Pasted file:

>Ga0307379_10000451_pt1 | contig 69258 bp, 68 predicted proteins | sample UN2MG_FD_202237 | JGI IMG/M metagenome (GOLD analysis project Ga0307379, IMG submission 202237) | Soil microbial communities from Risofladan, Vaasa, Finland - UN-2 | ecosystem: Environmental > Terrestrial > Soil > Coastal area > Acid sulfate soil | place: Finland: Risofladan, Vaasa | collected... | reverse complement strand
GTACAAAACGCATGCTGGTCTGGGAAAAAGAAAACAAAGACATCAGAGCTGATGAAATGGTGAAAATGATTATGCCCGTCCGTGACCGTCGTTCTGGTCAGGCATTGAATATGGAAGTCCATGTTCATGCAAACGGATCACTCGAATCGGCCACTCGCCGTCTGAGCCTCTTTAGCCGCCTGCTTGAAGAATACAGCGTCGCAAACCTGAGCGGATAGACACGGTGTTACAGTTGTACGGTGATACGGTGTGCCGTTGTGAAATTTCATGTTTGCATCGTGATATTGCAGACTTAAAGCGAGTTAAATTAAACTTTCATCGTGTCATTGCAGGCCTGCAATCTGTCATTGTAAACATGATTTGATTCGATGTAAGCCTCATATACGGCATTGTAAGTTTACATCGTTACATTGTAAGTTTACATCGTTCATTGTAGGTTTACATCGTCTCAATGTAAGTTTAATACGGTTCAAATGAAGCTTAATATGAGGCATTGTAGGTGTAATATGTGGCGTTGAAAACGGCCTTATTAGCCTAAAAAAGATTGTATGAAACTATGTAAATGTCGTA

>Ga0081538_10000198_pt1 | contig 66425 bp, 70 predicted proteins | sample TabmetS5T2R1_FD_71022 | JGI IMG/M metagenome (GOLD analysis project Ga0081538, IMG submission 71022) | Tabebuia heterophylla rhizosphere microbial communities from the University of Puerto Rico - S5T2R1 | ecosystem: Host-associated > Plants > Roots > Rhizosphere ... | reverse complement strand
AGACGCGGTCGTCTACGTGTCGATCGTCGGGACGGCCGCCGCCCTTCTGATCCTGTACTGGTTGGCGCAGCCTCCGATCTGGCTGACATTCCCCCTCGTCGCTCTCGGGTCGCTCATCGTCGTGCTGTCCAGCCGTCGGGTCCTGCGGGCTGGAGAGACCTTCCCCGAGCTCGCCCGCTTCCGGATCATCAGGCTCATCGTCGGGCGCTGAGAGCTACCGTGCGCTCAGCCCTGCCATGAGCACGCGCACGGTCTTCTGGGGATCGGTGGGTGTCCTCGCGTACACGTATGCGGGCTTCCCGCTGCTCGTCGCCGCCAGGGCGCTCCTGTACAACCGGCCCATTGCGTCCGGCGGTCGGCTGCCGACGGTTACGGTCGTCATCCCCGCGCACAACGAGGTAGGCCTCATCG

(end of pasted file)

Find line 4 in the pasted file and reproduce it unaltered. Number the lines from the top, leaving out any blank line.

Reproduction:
AGACGCGGTCGTCTACGTGTCGATCGTCGGGACGGCCGCCGCCCTTCTGATCCTGTACTGGTTGGCGCAGCCTCCGATCTGGCTGACATTCCCCCTCGTCGCTCTCGGGTCGCTCATCGTCGTGCTGTCCAGCCGTCGGGTCCTGCGGGCTGGAGAGACCTTCCCCGAGCTCGCCCGCTTCCGGATCATCAGGCTCATCGTCGGGCGCTGAGAGCTACCGTGCGCTCAGCCCTGCCATGAGCACGCGCACGGTCTTCTGGGGATCGGTGGGTGTCCTCGCGTACACGTATGCGGGCTTCCCGCTGCTCGTCGCCGCCAGGGCGCTCCTGTACAACCGGCCCATTGCGTCCGGCGGTCGGCTGCCGACGGTTACGGTCGTCATCCCCGCGCACAACGAGGTAGGCCTCATCG